Like all the other tourists from the bus, I crossed the road to the geysers. The air was rather misty and there was a distinct smell of sulphur in the air. I wandered over to Strokkur, the most active geyser, and waited like everyone else with an expectant air. Strokkur reliably erupts every eight or so minutes and it was rather funny standing around waiting with all the other tourists with cameras glued to the spot. Eventually, with a gurgle, it erupted quite spectacularly and there were several gasps! I waited around to watch the eruption a couple of times and it was pretty impressive and like nothing I'd ever seen before. Just before it erupts it starts to bubble so you have about half a second to prepare yourself before the explosion!
Afterwards I took the time to look at some of the other geysers and pools. Geysir itself doesn't erupt much these days. There is a pair of pools a little further up, one is bright blue owing to the mineral content and one is incredibly warm - I stood downwind and felt like I was next to a radiator, a relief in the freezing weather! You are advised not to go past the ropes as you run the risk of being burned.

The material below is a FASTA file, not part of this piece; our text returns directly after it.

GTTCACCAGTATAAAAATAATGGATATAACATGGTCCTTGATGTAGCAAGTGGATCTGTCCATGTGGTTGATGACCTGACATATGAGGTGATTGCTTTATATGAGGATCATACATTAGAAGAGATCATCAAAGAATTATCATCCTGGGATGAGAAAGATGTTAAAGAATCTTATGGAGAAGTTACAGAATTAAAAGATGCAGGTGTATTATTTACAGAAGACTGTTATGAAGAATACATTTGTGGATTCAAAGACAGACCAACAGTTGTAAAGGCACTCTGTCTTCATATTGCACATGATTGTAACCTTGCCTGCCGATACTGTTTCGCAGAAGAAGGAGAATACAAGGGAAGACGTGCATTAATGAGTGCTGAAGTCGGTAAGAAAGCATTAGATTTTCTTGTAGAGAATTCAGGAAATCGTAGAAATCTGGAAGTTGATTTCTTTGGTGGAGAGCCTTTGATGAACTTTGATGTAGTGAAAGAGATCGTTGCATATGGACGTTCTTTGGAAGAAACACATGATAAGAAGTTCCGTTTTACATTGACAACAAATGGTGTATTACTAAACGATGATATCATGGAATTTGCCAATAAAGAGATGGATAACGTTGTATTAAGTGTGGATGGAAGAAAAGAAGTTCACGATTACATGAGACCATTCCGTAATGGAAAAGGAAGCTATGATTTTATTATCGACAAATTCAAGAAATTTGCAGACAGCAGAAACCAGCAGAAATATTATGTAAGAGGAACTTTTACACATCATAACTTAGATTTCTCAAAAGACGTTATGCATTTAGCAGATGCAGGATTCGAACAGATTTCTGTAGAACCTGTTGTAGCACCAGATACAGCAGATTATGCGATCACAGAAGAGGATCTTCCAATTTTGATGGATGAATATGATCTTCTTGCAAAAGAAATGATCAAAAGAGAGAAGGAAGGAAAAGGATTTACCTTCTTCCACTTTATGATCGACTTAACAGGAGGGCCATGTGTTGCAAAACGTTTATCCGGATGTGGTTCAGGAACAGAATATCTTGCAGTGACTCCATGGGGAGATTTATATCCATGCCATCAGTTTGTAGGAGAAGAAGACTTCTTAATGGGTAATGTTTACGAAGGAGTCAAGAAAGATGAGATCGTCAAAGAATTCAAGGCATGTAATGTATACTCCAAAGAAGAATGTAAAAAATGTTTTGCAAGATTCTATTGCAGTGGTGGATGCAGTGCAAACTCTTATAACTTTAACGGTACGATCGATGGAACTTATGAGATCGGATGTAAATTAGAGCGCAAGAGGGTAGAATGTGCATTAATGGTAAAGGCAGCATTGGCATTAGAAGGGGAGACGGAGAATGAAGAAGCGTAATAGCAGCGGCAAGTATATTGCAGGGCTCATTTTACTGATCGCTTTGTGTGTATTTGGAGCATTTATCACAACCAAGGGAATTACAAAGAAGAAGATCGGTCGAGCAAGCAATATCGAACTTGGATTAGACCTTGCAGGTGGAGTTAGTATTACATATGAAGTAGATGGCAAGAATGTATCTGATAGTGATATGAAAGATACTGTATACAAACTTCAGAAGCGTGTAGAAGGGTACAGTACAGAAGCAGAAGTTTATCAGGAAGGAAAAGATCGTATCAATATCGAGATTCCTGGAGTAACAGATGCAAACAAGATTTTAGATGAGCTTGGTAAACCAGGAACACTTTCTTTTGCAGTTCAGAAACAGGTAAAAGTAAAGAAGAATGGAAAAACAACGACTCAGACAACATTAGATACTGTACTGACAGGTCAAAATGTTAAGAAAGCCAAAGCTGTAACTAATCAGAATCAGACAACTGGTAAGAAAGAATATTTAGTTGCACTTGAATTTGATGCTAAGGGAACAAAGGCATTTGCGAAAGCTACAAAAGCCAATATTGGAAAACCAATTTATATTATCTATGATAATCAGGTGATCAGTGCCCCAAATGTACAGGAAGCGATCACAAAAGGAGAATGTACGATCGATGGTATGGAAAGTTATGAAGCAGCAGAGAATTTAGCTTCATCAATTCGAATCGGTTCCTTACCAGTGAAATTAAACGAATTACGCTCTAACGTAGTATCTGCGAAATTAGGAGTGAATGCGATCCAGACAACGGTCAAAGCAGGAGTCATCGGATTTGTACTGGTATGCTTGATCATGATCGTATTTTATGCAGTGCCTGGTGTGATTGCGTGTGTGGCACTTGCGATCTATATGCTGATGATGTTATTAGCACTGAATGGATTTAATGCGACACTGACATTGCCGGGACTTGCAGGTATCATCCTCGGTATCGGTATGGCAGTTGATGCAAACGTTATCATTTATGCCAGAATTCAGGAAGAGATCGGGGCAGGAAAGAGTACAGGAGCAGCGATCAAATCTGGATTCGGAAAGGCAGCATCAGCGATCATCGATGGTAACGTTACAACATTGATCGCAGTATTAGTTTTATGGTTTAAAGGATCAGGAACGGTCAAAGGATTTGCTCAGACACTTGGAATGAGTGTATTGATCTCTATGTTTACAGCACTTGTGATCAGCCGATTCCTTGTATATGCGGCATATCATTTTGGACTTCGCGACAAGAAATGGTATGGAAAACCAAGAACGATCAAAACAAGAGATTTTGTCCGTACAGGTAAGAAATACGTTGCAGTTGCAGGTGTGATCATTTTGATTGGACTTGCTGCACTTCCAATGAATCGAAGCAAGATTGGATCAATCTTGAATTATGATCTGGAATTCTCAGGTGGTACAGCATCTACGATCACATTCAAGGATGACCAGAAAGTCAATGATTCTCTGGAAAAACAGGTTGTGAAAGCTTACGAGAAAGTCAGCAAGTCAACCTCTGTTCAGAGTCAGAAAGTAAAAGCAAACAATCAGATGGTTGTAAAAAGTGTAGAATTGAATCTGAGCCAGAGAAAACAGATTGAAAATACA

I crossed the road to the building housing the exhibition. The exhibition room was dark and had some videos of volcanic eruptions and more information on the history and science of the hot springs. It doesn't take very long to look round.
The building also has a café selling sandwiches and hot food. Because of the cold I chose some mozzarella sticks and some fries which were bog standard fast food but tasted delicious as I was so hungry! There was also a reasonably large gift shop.